By Matthew Daye
Cape Breton Post
SYDNEY — Most people spend their time bundling up against the severe storms that hit Cape Breton, but one seventh grader would rather report on them.
Greg Hanna, a student at Whitney Pier Memorial Junior High, is an extreme weather corespondent for The Weather Network. He reports nasty conditions as they ravage the island and he’s been doing it since he was in elementary school.
“About three and a half years ago, I went on the website and I applied as an extreme weather team member. The same day they e-mailed me back stating that I was accepted,” Hanna said.
He alerts the broadcaster to what’s happening on the island during storms and other severe weather.
“My busiest time of the year is the winter time and I call them and let them know about school cancellations and airport delays, because my dad works for the air port. I measure the snow and let them know what the conditions are,” he said. “Winter weather is my favourite.”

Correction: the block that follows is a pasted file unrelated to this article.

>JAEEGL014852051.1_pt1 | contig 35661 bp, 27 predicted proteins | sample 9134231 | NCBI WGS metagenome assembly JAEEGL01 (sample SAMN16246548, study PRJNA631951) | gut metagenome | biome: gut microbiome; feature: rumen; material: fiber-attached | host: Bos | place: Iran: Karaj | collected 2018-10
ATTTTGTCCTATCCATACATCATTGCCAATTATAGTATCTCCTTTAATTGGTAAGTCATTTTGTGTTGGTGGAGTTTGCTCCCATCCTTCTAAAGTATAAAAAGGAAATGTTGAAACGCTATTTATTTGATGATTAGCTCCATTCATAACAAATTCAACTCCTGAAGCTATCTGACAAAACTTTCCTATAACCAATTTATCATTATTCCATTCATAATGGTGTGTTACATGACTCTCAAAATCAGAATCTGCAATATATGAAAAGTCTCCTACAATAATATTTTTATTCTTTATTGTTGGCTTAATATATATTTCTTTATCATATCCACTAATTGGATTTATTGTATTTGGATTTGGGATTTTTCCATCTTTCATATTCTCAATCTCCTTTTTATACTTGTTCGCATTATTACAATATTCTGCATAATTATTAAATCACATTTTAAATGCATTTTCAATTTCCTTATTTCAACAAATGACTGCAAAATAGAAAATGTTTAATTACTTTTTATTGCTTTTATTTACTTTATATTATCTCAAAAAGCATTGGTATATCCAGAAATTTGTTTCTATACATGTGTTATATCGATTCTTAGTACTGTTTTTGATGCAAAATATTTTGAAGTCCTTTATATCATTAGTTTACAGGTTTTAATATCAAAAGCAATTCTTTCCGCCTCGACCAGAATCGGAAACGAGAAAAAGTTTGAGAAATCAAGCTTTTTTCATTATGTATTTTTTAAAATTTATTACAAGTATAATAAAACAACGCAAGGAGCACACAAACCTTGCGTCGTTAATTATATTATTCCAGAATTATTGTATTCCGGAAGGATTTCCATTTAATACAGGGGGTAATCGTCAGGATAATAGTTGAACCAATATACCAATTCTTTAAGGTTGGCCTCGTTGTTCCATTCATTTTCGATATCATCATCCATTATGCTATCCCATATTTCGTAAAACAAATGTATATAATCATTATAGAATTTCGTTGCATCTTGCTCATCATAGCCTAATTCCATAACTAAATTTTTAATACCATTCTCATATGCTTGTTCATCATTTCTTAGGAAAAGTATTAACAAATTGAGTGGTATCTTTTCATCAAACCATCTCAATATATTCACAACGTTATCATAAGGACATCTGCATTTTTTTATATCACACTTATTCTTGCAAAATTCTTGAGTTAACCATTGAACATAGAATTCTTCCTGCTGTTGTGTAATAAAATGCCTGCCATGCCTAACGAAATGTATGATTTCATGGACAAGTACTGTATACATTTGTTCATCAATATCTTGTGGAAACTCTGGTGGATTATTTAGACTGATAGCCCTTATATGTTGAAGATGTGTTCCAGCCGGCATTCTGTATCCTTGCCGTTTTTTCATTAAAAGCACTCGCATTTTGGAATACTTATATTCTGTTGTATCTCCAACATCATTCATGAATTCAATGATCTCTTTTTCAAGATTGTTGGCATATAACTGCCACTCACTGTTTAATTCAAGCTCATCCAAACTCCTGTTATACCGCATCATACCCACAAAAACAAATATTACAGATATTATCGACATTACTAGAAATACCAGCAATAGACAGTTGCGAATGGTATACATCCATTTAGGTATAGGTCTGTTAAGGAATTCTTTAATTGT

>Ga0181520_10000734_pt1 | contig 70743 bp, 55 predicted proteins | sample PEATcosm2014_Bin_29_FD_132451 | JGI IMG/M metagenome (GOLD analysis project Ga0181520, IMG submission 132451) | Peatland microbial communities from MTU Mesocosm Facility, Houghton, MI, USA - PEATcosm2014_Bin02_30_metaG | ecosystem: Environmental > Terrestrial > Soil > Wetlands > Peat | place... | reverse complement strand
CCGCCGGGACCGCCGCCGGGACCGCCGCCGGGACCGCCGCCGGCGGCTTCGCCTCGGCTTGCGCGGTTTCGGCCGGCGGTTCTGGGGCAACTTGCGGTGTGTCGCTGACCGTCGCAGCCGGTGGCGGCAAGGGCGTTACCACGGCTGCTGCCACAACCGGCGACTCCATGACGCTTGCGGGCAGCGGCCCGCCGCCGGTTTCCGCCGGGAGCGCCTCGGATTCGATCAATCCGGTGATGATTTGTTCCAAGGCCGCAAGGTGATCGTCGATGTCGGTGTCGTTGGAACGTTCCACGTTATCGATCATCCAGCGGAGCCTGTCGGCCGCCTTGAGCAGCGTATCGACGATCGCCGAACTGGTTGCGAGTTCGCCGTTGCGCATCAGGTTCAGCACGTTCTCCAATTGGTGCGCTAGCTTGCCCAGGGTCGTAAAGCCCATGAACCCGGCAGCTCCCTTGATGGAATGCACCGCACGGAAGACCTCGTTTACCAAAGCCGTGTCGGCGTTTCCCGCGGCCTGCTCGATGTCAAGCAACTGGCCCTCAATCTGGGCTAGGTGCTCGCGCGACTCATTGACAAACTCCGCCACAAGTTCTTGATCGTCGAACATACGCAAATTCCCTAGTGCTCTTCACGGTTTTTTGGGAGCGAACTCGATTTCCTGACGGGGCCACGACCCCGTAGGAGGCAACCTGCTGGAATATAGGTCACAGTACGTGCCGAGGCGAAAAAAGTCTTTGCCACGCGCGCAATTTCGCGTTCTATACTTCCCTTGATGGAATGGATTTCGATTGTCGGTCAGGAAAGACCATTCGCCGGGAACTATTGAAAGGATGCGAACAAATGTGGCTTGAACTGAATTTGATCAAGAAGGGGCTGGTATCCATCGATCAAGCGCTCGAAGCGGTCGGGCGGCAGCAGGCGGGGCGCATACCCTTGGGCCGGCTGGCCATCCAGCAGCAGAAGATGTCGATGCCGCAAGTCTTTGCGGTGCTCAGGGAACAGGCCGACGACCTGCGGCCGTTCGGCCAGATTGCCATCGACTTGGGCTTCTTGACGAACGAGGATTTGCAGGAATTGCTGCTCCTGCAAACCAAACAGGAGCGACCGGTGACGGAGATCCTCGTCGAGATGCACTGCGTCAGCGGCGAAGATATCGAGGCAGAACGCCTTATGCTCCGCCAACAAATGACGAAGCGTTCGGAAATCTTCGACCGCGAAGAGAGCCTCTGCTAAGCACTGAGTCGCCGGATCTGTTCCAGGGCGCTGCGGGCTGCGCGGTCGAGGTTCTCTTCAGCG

In his three years of reporting the weather, one storm sticks out in Hanna’s mind.
“There was one day, it was two years ago, we had a really bad storm. School was cancelled for almost the whole week, the snow was that bad,” he said. “We got 12 hours of freezing rain and that was the most interesting for me.”
He gets regular e-mail from the staff and on-air talent for The Weather Network, including Chris Murphy.
“He said one day he hopes to work side by side with me,” Hanna said, noting he plans to become a meteorologist and study broadcasting at Kings College.
Meanwhile, he hopes to continue to be part of the extreme weather team.
“It’s not paying,” he said. “Some people do it because they have the time to do it, but I do it because I enjoy doing it. I’m right more than wrong. Four out of five times I’m right.”
He said he knows what he does is important for everyone.
“Weather affects our daily lives. We’re not going to go outside with shorts on in -20 C weather,” he said. “Our eyes are always on the weather.”